Attorney general nominee Barr says he would refuse order to fire Mueller absent good cause
Attorney general nominee William Barr and special counsel Robert Mueller.
Updated: Attorney general nominee William Barr said during his confirmation hearing on Tuesday that he would refuse an order by President Donald Trump to fire special counsel Robert Mueller without good cause. But in the wake of his testimony, Democratic lawmakers are making it clear that they also want a commitment to make Mueller's final report public.
Barr said he would remain independent of political pressure if confirmed as attorney general, report the Washington Post and the New York Times. Live updates from those publications, along with Bloomberg, are here, here and here.
“I am not going to do anything that I think is wrong, and I will not be bullied into doing anything I think is wrong,” Barr said.
Barr did say, however, that he wouldn’t give up the power to stop Mueller from taking certain actions if they are unwarranted. On the other hand, he said he would not stop Mueller from seeking testimony from Trump under a subpoena if it is justified and didn’t violate policies.
Barr said in early testimony that he didn’t think the Mueller investigation was a “witch hunt.” But in later testimony, Barr said the president’s “witch hunt” claim was understandable because that is the reaction anyone would have when falsely accused.
“The president is the one that has denied there is any collusion and has been steadfast in that,” Barr said, adding that presumably he knows the facts.
In his written testimony released on Monday, Barr said he would allow Mueller to complete his work, and he would not allow partisan politics to interfere with any investigation, including Mueller’s. He also said it was important for the public and Congress to be informed of Mueller’s work, and his goal was to provide as much transparency in a way consistent with the law.
In his testimony on Tuesday, Barr said he thought he would not be allowed to release a summary report prepared by Mueller on decisions to prosecute or not prosecute. Barr said he would write his own report to Congress, and his goal would be to provide as much information as possible under grand jury secrecy rules. Barr also said he would not let the White House edit or change the report.
Barr also said he would seek ethics advice on whether to recuse himself from the special counsel probe but said he retains the right to make the recusal decision. Some Democrats have suggested Barr should recuse himself because he has criticized some aspects of the investigation.
Barr said he agreed with the decision to recuse by former Attorney General Jeff Sessions.
In an exchange with Senate Judiciary Committee Chairman Lindsey Graham, Barr was asked about a New York Times article reporting that the FBI had at one time opened a counterintelligence investigation into whether Trump was working with the Russians.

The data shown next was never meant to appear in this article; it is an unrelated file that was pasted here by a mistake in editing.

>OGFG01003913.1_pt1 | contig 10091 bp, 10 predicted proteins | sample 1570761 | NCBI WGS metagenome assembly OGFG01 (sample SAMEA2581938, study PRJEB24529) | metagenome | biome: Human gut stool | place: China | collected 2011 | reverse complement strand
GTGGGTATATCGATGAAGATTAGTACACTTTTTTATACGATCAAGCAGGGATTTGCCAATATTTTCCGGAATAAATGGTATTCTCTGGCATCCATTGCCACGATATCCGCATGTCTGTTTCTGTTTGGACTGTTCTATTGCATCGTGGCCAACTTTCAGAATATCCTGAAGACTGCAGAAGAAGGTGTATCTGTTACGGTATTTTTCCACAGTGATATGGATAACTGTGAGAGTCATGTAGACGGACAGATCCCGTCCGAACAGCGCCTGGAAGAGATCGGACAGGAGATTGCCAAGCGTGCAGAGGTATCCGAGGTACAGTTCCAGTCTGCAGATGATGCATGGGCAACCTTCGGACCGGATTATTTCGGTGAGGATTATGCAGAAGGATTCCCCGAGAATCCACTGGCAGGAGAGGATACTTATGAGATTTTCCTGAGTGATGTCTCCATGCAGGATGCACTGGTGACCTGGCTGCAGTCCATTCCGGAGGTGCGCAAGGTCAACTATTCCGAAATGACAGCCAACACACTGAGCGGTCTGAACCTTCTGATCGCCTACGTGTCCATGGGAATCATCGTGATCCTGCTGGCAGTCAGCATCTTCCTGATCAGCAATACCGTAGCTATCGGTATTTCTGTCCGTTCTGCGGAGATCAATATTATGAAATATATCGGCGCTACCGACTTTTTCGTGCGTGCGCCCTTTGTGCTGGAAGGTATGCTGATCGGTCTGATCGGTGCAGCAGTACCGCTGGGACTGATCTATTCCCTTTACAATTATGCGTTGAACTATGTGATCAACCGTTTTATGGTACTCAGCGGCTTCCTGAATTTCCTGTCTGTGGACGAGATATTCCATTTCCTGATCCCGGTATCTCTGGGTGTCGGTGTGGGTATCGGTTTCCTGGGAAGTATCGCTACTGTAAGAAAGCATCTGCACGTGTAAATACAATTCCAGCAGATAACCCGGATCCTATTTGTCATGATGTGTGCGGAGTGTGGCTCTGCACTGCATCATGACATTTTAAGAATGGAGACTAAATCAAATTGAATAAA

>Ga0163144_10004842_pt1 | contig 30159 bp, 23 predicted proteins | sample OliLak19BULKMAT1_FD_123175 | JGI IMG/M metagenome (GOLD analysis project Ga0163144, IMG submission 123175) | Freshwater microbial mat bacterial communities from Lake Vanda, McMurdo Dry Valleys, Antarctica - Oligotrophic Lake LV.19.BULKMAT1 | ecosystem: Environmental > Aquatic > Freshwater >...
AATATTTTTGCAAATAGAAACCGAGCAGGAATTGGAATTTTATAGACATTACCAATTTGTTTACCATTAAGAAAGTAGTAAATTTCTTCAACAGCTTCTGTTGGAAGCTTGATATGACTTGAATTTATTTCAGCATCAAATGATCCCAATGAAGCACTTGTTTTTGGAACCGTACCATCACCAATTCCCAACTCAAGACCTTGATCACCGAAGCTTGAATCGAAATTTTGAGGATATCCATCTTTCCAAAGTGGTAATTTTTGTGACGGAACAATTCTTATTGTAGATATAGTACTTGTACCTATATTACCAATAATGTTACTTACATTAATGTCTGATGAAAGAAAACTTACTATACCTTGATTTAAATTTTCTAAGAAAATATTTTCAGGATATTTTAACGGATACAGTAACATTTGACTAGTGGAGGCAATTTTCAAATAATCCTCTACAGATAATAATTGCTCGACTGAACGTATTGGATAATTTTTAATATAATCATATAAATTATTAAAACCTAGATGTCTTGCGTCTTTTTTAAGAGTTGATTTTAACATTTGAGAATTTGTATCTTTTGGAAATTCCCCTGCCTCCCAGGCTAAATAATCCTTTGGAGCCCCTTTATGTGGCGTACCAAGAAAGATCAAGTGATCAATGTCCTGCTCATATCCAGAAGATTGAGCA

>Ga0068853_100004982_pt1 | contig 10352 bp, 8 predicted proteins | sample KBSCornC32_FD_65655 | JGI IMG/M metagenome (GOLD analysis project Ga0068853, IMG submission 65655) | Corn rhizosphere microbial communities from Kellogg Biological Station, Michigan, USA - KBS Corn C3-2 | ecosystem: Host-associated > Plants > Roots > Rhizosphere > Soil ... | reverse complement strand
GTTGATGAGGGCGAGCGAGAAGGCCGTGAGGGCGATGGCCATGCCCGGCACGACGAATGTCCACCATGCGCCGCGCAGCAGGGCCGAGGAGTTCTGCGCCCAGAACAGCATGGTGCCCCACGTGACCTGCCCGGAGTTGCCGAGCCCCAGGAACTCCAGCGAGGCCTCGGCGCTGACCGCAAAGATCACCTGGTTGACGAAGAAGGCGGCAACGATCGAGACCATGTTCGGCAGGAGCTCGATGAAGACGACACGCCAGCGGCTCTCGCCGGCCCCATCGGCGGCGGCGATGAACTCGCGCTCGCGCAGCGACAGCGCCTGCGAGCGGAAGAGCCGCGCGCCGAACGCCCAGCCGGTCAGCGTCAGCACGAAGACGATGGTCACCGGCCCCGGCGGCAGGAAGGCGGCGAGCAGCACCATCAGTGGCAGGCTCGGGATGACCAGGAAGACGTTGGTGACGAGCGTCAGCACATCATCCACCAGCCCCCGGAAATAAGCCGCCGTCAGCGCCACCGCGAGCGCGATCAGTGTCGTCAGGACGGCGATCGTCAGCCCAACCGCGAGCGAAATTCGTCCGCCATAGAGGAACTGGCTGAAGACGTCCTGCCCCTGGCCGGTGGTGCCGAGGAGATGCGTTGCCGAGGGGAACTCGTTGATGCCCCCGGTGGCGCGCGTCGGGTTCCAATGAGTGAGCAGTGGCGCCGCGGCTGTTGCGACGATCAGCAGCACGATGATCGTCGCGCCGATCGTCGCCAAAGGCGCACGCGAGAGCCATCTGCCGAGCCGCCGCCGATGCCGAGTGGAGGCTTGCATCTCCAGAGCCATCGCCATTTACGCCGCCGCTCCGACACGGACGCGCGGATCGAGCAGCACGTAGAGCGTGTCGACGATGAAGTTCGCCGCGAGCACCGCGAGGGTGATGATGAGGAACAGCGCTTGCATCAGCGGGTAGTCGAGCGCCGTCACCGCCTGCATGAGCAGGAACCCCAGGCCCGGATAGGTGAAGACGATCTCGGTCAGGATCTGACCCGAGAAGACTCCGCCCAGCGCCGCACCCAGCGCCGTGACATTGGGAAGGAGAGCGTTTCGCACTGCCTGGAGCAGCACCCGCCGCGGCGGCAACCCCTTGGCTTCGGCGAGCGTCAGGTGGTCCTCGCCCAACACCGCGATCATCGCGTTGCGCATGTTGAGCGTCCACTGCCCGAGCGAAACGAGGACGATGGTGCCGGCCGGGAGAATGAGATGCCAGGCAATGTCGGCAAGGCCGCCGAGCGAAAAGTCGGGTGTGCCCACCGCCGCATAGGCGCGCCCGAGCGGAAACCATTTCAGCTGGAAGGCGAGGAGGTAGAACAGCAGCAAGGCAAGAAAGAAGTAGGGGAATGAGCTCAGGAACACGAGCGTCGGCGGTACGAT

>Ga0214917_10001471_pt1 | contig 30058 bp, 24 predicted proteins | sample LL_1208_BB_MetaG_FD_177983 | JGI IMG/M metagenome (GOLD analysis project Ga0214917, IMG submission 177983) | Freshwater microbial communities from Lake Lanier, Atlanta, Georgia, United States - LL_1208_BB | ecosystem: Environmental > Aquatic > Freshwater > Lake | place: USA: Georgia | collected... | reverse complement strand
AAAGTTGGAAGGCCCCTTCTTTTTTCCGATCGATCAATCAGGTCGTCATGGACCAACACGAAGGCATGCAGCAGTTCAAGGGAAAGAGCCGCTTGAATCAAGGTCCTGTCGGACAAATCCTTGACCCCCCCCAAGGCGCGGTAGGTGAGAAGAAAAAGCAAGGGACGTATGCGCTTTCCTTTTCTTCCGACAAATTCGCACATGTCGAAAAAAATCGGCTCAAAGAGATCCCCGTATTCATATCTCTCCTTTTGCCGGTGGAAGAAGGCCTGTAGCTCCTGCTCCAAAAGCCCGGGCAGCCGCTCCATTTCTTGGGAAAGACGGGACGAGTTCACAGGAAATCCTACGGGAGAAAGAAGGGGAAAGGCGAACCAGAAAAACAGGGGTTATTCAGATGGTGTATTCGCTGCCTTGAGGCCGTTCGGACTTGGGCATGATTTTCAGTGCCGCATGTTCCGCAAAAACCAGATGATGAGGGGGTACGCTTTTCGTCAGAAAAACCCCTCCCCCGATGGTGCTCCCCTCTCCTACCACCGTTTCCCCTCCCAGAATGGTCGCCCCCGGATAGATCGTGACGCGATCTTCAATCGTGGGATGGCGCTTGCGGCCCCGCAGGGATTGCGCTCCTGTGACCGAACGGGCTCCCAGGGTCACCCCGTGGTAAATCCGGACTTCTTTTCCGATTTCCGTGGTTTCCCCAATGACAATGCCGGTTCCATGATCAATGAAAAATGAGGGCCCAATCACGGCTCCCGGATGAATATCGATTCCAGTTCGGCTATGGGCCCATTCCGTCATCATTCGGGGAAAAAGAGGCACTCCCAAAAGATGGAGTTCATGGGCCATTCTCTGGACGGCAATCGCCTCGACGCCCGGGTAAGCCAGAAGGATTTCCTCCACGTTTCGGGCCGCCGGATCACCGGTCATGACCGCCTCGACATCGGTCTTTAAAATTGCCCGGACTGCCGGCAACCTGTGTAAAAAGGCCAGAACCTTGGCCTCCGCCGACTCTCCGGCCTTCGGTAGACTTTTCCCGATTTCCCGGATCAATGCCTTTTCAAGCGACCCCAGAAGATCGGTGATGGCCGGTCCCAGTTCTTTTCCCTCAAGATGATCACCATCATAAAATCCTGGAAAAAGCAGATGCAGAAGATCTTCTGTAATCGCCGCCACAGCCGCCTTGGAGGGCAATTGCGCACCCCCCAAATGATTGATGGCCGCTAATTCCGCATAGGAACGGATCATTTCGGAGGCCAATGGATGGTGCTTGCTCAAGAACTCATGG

Graham asked whether Barr had ever heard of such a thing—Barr had not—and asked Barr to pledge to look into the who ordered the probe. Graham obtained Barr’s assurance, according to the New York Times.
In the wake of Barr’s testimony, the Democratic chairman of the House Judiciary Committee is threatening to subpoena Mueller’s final report.
U.S. Rep. Jerry Nadler told CNN Wednesday that his panel would subpoena the report or get Mueller to testify to get the information before the public. The ranking Democrat on the Senate Judiciary Committee, Dianne Feinstein, also said the report should be made public, and she wouldn’t vote to confirm Barr unless he committed to do so, according to the Washington Post.
Mueller was appointed under special counsel regulations that don’t require him to release the final special counsel report to the public or Congress, according to the New York Times and op-eds published by the Washington Post and the Hill.
The regulations differ from the former independent counsel statute that was allowed to expire in 1999. Independent counsel Kenneth Starr’s report on his Whitewater and Monica Lewinsky investigation was conducted under the statute, which required a report to Congress. The regulations that replaced the law require an independent counsel to give a confidential report to the attorney general explaining his decisions to prosecute or not, the New York Times explains.
At the end of a special counsel investigation, the attorney general must tell Congress about any decision he made to overrule a proposed action by the special counsel, according to the Post op-ed by George Washington University Law School professor Randall Eliason. The attorney general also may decide that public release of his own report to Congress is in the public interest.
It’s possible the Mueller report will find its way to the public after a congressional subpoena or court approval to release grand jury information it contains, Eliason said, or that a heavily redacted version could be released.
“But regardless, whatever is released may prove to be unsatisfying,” Eliason wrote. “There’s a much broader universe of potential misconduct that may be important for the public to know but does not rise to the level of a criminal offense. Mueller has a narrow mandate and need explain only his decisions to bring or not bring specific criminal charges. There’s no guarantee that whatever report Mueller does generate will address the full range of criminal and noncriminal misconduct in Starr-like detail.”
Supreme Court litigator Neal Katyal, a former Justice Department lawyer who helped draft the rules, suggested another scenario in a series of tweets and a New York Times interview. If Mueller was worried about secrecy surrounding Trump’s actions, he could tell the attorney general he will indict Trump. Then, if the attorney general overrules the decision, his report to Congress would have to discuss it, Katyal said.
Updated Jan. 17 at 6:05 p.m. to add reactions to Barr’s testimony.